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E-commerce 101

Steve Strauss on July 10, 2015

A long time ago in a galaxy far, far away, small businesses had it tough.

Confined to selling only in their own city or town, these intrepid entrepreneurs endured good times and bad, up periods and down. The local economy was the only economy that really mattered.

Marketing back then was equally tough as the choices were few and those options expensive. Whether it was television, radio, the newspaper, or what have you, getting the word out was usually fairly costly back in the day.

But today?

Today’s small businesses have a plethora of options available to them that their small business forbearers could only dream of. Whether it is marketing though a website, or networking via social media, or advertising with pay-per-click, marketing alone has been transformed for the better by technology.

But even more important than that fundamental change has been the e-commerce revolution because that means that today, no small business has to 1) look small any longer, and 2) be forced to sell only in their own neighborhood. No, today, any small business can be a global business and the whims of the local economy are (or should be) a thing of the past.

So how do you take advantage of this incredible opportunity? It’s really a four-step process:

Step 1: Decide What You Want to Sell: You really have two options here. You can

  • Sell your own products
  • Sell products you source from a manufacturer or wholesaler

Of the two, the beginning e-commerce seller should probably go with the first option, for a few reasons. The first is that you know the product. You sell it already. This makes handling things like customer inquiries and returns far easier. Selling a product you know well will also allow you to write good copy when you post it on your e-store, and that is critical to your success.

The other important thing in the beginning is to start small. Sell a few products, test, see what works. There is plenty to learn in this brave, new e-world and it will be far easier if you are dealing with only a few products you know well.

Step 2: Decide Where You Will Sell Your Products: The next part of the process involves figuring out the best way and place to sell your wares. Again, essentially you have two options:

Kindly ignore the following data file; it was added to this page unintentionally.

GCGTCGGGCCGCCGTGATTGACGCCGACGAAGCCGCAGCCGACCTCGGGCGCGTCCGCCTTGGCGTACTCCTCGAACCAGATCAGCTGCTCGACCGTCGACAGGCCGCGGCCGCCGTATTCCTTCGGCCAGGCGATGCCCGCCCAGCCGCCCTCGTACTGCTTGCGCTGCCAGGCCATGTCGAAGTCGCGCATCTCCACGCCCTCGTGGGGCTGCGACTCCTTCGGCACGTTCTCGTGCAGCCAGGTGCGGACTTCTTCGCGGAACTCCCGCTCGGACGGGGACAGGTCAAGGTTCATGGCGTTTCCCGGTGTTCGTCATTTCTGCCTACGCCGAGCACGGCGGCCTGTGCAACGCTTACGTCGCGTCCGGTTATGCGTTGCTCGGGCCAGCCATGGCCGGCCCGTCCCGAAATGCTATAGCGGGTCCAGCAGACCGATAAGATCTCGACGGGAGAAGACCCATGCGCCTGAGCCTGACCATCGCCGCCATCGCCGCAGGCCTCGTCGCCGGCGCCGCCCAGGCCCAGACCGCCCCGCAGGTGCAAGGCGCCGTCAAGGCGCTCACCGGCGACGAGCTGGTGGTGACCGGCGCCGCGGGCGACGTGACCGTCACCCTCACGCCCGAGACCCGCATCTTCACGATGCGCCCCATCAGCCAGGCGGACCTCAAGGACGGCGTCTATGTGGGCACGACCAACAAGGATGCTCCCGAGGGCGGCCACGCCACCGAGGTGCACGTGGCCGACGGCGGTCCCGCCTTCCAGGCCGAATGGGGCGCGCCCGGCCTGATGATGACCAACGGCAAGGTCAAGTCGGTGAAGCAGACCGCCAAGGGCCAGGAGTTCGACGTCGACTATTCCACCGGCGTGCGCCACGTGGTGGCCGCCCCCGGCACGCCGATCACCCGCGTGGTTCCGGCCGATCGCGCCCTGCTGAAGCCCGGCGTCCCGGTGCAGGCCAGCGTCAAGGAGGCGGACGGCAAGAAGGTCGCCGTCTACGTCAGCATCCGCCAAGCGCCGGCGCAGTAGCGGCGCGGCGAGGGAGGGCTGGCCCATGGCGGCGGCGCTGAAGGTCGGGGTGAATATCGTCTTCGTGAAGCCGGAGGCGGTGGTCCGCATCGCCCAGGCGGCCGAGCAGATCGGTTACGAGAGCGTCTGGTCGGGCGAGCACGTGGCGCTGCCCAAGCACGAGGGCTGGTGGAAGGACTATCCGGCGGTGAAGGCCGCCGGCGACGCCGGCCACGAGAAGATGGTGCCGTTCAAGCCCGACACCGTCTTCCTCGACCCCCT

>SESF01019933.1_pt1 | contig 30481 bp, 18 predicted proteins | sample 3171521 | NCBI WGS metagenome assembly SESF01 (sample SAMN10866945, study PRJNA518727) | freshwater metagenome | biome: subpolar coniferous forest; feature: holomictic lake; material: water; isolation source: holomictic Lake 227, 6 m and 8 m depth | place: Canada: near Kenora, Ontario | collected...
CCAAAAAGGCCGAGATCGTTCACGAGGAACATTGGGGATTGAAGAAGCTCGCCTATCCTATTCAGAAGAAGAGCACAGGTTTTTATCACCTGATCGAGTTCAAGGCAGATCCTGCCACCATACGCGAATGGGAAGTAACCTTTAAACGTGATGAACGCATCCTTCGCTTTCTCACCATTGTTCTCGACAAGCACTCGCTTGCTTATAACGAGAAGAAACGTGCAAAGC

1. An online marketplace: Think eBay, Craigslist, or Amazon: In this scenario, you would post your products for sale on one of these online e-commerce platforms. There are a few good reasons to go this route, especially at the beginning. For starters, you will have a built-in audience – the millions of people who are already going online to these sites to buy. Moreover, setting up shop on these sites is very fast and easy. The challenge here of course is that you will have a lot of competition as well as that there are fairly restrictive policies that must be followed.
  2. Your own website: Setting up an e-commerce store these days is easy (see below) and the advantage here is that it will be your baby – like your business, your e-commerce store can look and be run however you like. There are also no fees from sales to share with a site like Amazon. The tough part here is getting people to find you online.

Step 3: Set Up Shop: If you choose route one and begin to sell on eBay for example, the process is fairly straightforward. You will need to upload photos of your products and describe them in a way that will make people want to buy them. You will need to learn about shipping, shipping costs, return policies and the like.

You can find eBay’s Quickstart guide here.

You can find Amazon’s here.

And here is a guide to selling on Craigslist.

If you want to instead create your own online e-commerce website, that is easier than ever. What you do here is either to add e-commerce to your existing site or purchase a domain name (e.g., TheWorldsBestSoap.com.) Next you would find an e-commerce provider who offers a soup-to-nuts solution that includes a shopping cart, the ability to easily upload and take down products, a backend dashboard, inventory control – the whole works. A search will reveal many such e-commerce hosts.

The final thing you will need is the ability to process credit card payments.

Once you have your store in place and your products posted, then it is simply a matter of

Step 4: Learning the Ropes: This is all new. Learning how to sell online, how to ship, how to handle complaints and returns, what your markup should be and so on will take a bit of time. But that’s OK. Have fun.

After all, once you get your store up, you will have a 24/7 global selling machine ready to go.

Author Bio:

USA TODAY, Small Business Columnist

Author, The Small Business Bible

CEO, TheSelfEmployed.com

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